MEXICO CITY (Reuters) - President Felipe Calderon declared three days of mourning on Friday and demanded a crackdown on drugs in the United States after armed men torched a casino in northern Mexico, killing at least 52 people.
Under intense pressure as violence soars, Calderon said he would send more federal security forces to the city of Monterrey, where gunmen set fire to an upmarket casino on Thursday in one of the worst attacks of Mexico’s drugs war.
Lashing out at corrupt officials in Mexico and “insatiable” U.S. demand for drugs for fomenting the violence, Calderon urged Congress to stamp out drug consumption and stop illegal trafficking of weapons across the border into Mexico.
“We’re neighbors, we’re allies, we’re friends, but you are also responsible,” a somber and angry Calderon said to the United States in a speech after meeting his security advisers.
Pledging to step up the fight on organized crime, Calderon said Mexico was under attack from “true terrorists”, and told all Mexicans to come forward and denounce those responsible.
“They aren’t and cannot be the ones in charge of our streets, our cities and our future,” he said, shortly before departing to Monterrey to take stock of the situation.
President Barack Obama called the attack “barbaric” and said his government stood shoulder to shoulder with Mexico in the battle against the gangs.
“We share with Mexico responsibility for meeting this challenge and we are committed to continuing our unprecedented cooperation in confronting these criminal organizations,” Obama said in a statement issued by the White House.
Washington provides money and resources to Mexico in the drugs war, but joint cooperation has been damaged by mistrust, a botched U.S. plan to track down weapons smugglers and the killing by suspected hitmen of a U.S. customs agent in Mexico this year.
Calderon first ordered a crackdown against the cartels when he took office in late 2006 and several senior traffickers have been arrested. However, turf wars between rival cartels have killed about 42,000 people, battering Mexico’s reputation.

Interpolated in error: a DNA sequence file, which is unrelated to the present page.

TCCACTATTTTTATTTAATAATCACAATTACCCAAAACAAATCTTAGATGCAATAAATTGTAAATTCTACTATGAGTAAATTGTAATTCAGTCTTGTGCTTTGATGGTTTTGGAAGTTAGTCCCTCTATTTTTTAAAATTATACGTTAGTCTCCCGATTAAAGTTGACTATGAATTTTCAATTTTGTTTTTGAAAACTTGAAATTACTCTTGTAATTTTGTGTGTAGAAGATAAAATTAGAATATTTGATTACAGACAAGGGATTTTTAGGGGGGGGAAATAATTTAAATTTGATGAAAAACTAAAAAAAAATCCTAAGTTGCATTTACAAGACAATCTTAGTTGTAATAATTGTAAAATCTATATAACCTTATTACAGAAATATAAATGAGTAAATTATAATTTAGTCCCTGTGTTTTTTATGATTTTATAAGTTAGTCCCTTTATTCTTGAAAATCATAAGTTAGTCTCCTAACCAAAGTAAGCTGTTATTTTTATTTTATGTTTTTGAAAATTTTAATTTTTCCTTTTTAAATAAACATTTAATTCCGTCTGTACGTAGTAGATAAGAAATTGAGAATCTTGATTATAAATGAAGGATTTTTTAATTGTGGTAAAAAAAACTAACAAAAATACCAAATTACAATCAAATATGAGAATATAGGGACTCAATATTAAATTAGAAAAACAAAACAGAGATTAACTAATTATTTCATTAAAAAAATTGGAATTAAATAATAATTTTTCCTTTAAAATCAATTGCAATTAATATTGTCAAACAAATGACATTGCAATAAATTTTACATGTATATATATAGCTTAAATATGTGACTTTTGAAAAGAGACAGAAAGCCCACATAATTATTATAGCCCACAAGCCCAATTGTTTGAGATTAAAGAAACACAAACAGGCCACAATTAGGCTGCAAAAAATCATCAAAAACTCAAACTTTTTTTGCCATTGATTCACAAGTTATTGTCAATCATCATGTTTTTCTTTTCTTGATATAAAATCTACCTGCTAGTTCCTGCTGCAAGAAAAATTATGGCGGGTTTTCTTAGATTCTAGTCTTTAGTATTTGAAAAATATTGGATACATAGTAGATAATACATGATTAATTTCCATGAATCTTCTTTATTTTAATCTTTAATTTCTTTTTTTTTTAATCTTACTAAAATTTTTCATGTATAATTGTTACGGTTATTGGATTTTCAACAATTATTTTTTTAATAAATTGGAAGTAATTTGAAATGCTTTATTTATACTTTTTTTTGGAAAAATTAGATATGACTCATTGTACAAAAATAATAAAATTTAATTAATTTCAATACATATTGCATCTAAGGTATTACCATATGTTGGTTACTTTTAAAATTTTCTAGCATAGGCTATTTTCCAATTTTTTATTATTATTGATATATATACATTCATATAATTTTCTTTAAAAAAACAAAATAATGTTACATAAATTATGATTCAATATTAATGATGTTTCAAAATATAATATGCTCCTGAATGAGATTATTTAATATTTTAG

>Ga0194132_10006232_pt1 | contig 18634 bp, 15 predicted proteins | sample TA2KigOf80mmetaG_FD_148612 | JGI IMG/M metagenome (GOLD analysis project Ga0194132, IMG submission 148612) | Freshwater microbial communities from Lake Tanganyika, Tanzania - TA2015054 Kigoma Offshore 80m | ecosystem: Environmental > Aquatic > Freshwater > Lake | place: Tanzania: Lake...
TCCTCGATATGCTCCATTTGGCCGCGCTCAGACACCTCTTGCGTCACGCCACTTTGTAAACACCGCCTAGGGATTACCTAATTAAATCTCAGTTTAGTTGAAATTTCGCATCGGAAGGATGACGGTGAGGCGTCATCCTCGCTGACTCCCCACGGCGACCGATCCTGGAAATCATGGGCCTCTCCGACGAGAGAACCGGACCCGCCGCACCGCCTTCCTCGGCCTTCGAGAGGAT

The president insists his campaign has weakened the cartels but critics say it simply brought a surge in violence and has done little or nothing to slow the flow of cocaine, marijuana and other drugs into the United States.
The carnage has hurt support for Calderon’s conservative National Action Party (PAN), which already faces an uphill battle to retain the presidency in elections next July.
The casino attack is particularly bitter for Calderon because the victims were mainly well-to-do civilians with no link to the conflict, in an area that has traditionally been a electoral stronghold for the business-friendly PAN.
Monterrey, which lies about 230 km (140 miles) from the Texas border, is a relatively wealthy city of about 4 million people and is home to some of Mexico’s biggest companies. It was for many years seen as a model of economic development but it has been ravaged by the drugs war over the past two years.
The president was unrepentant on Friday and sought to pin blame for the violence on corrupt judges and politicians in “certain parts” of the country. It appeared to be an attack on the main opposition Institutional Revolutionary Party (PRI), which controls the majority of Mexico’s states.
With a big lead in opinion polls, the PRI is on track to oust the PAN from power next year and analysts expect the ruling party to intensify efforts to discredit its bitter rival as the presidential vote nears.
Survivors from Thursday afternoon’s attack said armed men burst into the Casino Royale and threatened gamblers before dousing gasoline on the carpets and setting it on fire.
“My wife came here for a celebration,” a weeping man told Milenio TV. “She was having dinner with her friends.”
Media reports said the majority of the dead were women.
Security camera footage showed four vehicles pulling up outside the front of the casino and waiting while the assailants went into the gambling hall.
Within three minutes, black smoke was billowing from the front doors and people could be seen fleeing in panic.
Additional reporting by Dave Graham, Victor Hugo Valdivia and Michael O'Boyle in Mexico and Laura MacInnis in the United States; Editing by Kieran Murray